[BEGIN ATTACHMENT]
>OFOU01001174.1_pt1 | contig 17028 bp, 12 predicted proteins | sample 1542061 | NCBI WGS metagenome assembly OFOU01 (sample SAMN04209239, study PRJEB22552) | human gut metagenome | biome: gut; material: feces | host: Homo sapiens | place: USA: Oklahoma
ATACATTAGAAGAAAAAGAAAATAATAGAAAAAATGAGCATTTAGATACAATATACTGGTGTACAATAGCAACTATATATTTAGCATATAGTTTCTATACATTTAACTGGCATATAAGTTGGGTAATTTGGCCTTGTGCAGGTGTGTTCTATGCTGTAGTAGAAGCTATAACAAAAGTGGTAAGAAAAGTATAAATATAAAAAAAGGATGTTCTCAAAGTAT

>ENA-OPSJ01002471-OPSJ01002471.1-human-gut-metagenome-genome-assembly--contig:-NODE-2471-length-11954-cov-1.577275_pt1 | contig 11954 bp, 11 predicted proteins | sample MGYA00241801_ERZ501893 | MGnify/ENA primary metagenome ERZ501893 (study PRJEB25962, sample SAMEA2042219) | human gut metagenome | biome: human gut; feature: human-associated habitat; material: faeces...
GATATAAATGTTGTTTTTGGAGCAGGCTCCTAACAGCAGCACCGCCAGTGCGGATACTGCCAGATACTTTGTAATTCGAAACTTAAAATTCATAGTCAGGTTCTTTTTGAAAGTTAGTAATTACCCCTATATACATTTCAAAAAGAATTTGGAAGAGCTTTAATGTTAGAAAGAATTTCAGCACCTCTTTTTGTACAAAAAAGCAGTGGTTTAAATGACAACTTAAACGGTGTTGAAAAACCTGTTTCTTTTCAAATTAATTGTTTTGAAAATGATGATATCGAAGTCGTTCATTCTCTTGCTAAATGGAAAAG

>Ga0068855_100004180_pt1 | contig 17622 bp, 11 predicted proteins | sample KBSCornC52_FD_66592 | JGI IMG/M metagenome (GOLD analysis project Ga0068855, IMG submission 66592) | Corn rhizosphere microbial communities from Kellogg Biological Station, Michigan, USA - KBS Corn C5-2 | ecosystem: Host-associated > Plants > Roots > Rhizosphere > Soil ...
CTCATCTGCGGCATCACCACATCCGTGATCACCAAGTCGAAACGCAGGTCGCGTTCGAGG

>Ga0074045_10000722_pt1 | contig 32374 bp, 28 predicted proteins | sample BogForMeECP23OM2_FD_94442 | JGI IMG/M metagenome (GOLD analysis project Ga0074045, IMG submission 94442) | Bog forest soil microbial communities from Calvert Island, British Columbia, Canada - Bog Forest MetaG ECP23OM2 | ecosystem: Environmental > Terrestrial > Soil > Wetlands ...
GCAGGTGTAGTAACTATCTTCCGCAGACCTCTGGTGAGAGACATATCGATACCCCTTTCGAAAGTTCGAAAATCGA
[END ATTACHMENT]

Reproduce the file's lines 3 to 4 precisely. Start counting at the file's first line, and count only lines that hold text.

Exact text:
>ENA-OPSJ01002471-OPSJ01002471.1-human-gut-metagenome-genome-assembly--contig:-NODE-2471-length-11954-cov-1.577275_pt1 | contig 11954 bp, 11 predicted proteins | sample MGYA00241801_ERZ501893 | MGnify/ENA primary metagenome ERZ501893 (study PRJEB25962, sample SAMEA2042219) | human gut metagenome | biome: human gut; feature: human-associated habitat; material: faeces...
GATATAAATGTTGTTTTTGGAGCAGGCTCCTAACAGCAGCACCGCCAGTGCGGATACTGCCAGATACTTTGTAATTCGAAACTTAAAATTCATAGTCAGGTTCTTTTTGAAAGTTAGTAATTACCCCTATATACATTTCAAAAAGAATTTGGAAGAGCTTTAATGTTAGAAAGAATTTCAGCACCTCTTTTTGTACAAAAAAGCAGTGGTTTAAATGACAACTTAAACGGTGTTGAAAAACCTGTTTCTTTTCAAATTAATTGTTTTGAAAATGATGATATCGAAGTCGTTCATTCTCTTGCTAAATGGAAAAG